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Facing the Re-Stigmatization of HIV

Spirituality Column #22

April 1997

It's happening again: people who are being diagnosed with HIV today are being stigmatized by their diagnosis. Other people seem to be saying, "We know how to prevent HIV transmission now... how could you do this to yourself?"

Stigma is a stain on our character, which negatively affects the way others see and interact with us. When we are stigmatized, our identity is spoiled by others' negative assumptions.

In the early eighties, before we knew much about HIV or AIDS, people living with AIDS experienced the stigma of suffering with an unknown, deadly disease. The stigma was based in fear... fear of illness, death, and the unknown. There are many stories of how AIDS inspired tremendous fear in the general population, largely due to the unknowns of the epidemic. Today, precisely because we know so much more, people with HIV and AIDS are being stigmatized once again. Nowadays, the stigma seems to be more based in anger, battle fatigue, and apathy.

Because of these attitudes, people are learning to be ashamed of their infection. They fear disclosure. This can lead to living in the HIV closet, which, as it always has, prevents a person from getting the appropriate support and even health care. At the Global Headquarters of the Metropolitan Community Churches, we know that there are many more of our leadership living with HIV than have identified themselves to us. It's difficult for some people to share this information with authority figures for a variety of reasons, but most of these decisions have to do with fear of what it will do to their identity. Stigma is spoiled identity. The potential of stigma can scare people so much that they don't get tested. It can push people into denial about their own ability to infect others.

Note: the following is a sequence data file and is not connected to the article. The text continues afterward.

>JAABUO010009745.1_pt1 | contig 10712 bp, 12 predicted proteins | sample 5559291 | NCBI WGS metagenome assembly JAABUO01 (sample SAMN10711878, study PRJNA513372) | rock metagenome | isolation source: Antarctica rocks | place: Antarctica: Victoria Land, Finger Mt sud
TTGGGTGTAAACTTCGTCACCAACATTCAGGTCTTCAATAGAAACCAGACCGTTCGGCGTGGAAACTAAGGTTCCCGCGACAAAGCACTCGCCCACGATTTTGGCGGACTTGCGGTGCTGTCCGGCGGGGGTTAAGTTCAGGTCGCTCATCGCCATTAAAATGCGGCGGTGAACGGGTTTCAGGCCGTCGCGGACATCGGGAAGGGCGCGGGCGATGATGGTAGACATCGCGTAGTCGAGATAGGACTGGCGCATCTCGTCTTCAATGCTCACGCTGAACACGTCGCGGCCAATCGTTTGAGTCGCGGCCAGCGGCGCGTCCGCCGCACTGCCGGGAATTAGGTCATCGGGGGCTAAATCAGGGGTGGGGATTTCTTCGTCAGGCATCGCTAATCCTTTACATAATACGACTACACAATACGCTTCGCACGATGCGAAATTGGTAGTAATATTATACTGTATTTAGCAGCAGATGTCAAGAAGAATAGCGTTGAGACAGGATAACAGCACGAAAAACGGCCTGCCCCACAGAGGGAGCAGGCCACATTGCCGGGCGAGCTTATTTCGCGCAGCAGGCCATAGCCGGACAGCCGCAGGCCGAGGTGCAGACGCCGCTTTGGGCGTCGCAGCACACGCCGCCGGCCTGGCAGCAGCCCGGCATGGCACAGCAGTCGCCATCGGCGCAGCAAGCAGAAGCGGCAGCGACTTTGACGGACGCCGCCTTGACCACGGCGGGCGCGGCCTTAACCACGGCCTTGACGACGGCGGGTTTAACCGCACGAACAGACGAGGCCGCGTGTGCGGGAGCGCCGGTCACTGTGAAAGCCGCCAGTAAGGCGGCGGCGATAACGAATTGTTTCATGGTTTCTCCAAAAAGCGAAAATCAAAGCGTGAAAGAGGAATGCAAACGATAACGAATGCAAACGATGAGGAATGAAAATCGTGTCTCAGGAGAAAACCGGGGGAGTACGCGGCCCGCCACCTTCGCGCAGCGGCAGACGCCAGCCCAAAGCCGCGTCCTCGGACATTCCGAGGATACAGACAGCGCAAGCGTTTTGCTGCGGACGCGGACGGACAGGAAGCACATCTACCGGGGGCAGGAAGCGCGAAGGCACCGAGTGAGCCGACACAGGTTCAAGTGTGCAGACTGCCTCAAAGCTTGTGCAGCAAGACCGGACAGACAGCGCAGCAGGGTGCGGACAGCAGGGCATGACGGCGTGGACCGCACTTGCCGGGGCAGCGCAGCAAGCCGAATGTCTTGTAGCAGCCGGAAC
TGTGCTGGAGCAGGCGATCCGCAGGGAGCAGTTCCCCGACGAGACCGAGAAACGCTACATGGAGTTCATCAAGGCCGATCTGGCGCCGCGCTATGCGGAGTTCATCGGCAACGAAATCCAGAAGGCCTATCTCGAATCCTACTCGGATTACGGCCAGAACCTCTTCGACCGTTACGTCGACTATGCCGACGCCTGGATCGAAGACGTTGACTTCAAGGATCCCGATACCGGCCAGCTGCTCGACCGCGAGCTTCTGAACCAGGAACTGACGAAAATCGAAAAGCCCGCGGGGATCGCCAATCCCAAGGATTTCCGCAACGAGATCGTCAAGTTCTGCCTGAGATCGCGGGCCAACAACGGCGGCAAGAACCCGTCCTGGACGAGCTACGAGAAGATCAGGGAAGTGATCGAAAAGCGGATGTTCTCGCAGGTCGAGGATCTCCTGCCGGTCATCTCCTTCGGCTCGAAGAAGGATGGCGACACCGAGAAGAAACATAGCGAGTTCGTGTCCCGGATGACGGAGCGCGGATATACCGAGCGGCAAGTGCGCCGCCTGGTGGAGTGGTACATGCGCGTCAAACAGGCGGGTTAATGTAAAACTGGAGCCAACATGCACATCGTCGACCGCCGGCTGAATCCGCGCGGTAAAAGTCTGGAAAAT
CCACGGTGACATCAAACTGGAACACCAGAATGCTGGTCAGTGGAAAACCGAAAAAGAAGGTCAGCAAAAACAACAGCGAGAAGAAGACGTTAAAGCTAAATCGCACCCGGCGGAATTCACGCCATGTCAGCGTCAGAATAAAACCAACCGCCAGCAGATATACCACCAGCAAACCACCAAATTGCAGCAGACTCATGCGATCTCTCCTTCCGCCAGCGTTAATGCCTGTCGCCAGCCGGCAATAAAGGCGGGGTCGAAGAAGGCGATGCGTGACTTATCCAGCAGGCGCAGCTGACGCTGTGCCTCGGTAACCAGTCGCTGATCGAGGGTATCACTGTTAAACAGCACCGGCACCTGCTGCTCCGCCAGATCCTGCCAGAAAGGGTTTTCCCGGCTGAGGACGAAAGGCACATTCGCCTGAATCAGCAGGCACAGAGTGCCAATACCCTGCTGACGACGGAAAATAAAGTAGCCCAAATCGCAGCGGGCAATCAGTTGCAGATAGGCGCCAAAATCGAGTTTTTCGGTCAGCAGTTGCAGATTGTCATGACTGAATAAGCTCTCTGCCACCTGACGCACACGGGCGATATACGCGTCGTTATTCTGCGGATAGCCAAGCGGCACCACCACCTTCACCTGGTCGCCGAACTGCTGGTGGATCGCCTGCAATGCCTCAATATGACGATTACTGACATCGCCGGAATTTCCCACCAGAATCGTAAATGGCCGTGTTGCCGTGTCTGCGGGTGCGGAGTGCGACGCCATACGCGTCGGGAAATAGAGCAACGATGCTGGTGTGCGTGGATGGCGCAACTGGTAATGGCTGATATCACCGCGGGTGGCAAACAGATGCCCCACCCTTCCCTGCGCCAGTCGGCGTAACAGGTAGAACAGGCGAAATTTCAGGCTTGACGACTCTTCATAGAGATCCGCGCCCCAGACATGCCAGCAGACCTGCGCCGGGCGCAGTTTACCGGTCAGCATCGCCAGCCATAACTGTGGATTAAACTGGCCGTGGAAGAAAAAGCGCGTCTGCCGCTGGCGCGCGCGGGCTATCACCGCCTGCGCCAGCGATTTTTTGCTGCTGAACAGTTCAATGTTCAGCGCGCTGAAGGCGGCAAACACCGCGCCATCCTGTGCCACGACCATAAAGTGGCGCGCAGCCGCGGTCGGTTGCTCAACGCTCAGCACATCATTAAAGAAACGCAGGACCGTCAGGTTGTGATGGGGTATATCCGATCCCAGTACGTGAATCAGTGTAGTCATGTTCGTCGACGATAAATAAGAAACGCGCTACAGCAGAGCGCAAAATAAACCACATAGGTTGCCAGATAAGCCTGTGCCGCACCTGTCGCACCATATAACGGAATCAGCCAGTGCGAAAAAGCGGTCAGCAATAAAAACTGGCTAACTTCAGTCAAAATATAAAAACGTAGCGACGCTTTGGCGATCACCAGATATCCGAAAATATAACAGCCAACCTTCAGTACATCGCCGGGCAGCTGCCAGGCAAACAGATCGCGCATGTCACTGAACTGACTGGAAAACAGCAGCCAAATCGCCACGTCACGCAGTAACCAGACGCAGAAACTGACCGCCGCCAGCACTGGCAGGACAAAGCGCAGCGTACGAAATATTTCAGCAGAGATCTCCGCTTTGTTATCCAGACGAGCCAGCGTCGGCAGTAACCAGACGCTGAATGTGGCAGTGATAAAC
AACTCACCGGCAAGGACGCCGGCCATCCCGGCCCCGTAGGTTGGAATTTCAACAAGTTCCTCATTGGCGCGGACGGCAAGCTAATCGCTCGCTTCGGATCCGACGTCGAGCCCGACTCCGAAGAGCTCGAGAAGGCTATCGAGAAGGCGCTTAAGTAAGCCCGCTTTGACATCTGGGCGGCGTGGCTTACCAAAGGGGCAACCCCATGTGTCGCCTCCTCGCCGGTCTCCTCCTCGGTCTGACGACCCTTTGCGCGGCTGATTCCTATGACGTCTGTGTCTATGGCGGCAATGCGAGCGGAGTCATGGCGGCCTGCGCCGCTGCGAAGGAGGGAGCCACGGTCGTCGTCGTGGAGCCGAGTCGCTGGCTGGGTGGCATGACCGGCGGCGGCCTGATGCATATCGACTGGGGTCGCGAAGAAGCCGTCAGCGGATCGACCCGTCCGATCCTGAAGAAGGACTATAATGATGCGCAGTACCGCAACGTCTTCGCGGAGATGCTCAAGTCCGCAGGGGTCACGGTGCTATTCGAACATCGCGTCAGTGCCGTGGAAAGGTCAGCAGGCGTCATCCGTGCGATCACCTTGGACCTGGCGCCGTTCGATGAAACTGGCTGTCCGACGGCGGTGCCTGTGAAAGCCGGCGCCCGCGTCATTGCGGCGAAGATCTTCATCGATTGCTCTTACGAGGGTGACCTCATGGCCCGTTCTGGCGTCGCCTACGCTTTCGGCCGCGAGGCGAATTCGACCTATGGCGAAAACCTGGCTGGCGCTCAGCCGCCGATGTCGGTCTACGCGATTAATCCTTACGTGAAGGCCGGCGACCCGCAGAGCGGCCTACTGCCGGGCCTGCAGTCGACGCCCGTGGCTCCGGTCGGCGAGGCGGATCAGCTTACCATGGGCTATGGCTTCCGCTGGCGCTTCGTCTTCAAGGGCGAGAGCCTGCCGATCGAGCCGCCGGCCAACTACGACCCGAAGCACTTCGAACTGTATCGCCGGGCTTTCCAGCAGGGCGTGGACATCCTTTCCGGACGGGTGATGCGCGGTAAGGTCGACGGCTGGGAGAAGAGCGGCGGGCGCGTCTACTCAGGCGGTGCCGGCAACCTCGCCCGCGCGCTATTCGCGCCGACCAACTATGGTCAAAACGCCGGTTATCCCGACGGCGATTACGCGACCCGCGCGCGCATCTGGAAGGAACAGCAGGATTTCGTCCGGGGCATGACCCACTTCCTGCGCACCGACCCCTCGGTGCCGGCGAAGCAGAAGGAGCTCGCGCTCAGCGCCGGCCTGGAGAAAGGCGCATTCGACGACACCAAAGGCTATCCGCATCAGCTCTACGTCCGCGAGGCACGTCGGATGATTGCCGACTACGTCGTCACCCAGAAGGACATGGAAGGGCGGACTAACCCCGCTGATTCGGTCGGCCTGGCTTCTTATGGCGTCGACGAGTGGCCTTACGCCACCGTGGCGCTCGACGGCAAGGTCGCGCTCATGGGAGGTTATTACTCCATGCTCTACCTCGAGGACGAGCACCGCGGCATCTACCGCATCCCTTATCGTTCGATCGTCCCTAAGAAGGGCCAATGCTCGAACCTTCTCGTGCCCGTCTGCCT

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I know one pastor who has been very open about having sero-converted to HIV-positive in the early nineties. He revealed his antibody status to his congregation, and immediately learned about the re-stigmatization of HIV. Some parishioners were angry with him. Some blamed him. Some left the church because they felt he was no longer a good role model. Others, seeing how he was treated, didn't get tested or stayed in the closet, because they feared the same reaction directed towards them.

But the fact remains that he, and others like him, still need support, encouragement, and a positive attitude. We need to believe in ourselves enough to do the work of staying alive with HIV. How has this pastor done this while some are turning their backs on him?

He speaks out about the injustice of these attitudes. He calls attention to the problem, and confronts the stigma head on. When he perceives that someone is treating him as if he were stigmatized, he names the problem and deals with this person directly. He is secure in his own wholeness and worth as a person.

It's easier to live in the HIV closet now that treatments have improved, and so many are living well with HIV. We just don't see the same numbers of people who look sick. It is easier to "pass" when one is "healthy, fat, and active" on protease inhibitors. In the gay community in the eighties, it was not uncommon to see frail young men, with wheelchairs and walkers and oxygen tanks. Often they were covered with lesions. Back in those days, stigma was easy to lay on persons living with AIDS because oftentimes they looked deathly ill, and those who are dying are stigmatized in our society already, no matter the illness.